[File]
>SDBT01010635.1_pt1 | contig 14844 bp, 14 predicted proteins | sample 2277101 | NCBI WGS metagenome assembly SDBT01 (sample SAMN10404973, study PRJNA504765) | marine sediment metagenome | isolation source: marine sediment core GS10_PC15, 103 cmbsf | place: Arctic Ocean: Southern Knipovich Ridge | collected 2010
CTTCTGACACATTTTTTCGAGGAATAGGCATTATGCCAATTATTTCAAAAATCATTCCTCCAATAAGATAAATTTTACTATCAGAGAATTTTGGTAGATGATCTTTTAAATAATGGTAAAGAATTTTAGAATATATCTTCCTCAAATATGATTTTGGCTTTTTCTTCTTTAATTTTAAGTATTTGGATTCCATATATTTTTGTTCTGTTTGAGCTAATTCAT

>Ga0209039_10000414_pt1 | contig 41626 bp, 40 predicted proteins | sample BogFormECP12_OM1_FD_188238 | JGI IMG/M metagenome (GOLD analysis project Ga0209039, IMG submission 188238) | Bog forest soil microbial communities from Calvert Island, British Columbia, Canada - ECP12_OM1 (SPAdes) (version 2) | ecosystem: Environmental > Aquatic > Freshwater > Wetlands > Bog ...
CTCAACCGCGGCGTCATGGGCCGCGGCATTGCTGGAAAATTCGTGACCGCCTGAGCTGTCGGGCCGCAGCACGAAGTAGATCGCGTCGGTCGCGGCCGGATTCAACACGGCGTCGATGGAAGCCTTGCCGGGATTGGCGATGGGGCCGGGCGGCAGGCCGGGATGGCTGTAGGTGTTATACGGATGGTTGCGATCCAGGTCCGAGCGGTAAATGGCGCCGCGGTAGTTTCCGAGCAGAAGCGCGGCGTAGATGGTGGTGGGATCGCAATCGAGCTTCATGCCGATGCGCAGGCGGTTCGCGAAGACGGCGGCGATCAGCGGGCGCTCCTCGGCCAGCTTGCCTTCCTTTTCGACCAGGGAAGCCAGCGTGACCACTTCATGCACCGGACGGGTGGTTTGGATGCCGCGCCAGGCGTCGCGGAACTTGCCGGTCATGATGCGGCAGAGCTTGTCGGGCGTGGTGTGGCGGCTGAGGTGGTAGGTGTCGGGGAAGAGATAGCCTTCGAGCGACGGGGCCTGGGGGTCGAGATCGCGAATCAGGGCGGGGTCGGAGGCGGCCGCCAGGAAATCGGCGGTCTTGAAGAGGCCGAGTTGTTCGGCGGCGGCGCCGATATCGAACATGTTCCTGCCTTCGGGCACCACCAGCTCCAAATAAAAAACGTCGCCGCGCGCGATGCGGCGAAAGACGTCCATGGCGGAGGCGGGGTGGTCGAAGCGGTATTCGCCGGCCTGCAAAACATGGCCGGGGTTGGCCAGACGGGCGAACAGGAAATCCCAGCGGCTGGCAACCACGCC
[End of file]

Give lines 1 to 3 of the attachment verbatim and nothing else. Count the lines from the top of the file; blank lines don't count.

>SDBT01010635.1_pt1 | contig 14844 bp, 14 predicted proteins | sample 2277101 | NCBI WGS metagenome assembly SDBT01 (sample SAMN10404973, study PRJNA504765) | marine sediment metagenome | isolation source: marine sediment core GS10_PC15, 103 cmbsf | place: Arctic Ocean: Southern Knipovich Ridge | collected 2010
CTTCTGACACATTTTTTCGAGGAATAGGCATTATGCCAATTATTTCAAAAATCATTCCTCCAATAAGATAAATTTTACTATCAGAGAATTTTGGTAGATGATCTTTTAAATAATGGTAAAGAATTTTAGAATATATCTTCCTCAAATATGATTTTGGCTTTTTCTTCTTTAATTTTAAGTATTTGGATTCCATATATTTTTGTTCTGTTTGAGCTAATTCAT

>Ga0209039_10000414_pt1 | contig 41626 bp, 40 predicted proteins | sample BogFormECP12_OM1_FD_188238 | JGI IMG/M metagenome (GOLD analysis project Ga0209039, IMG submission 188238) | Bog forest soil microbial communities from Calvert Island, British Columbia, Canada - ECP12_OM1 (SPAdes) (version 2) | ecosystem: Environmental > Aquatic > Freshwater > Wetlands > Bog ...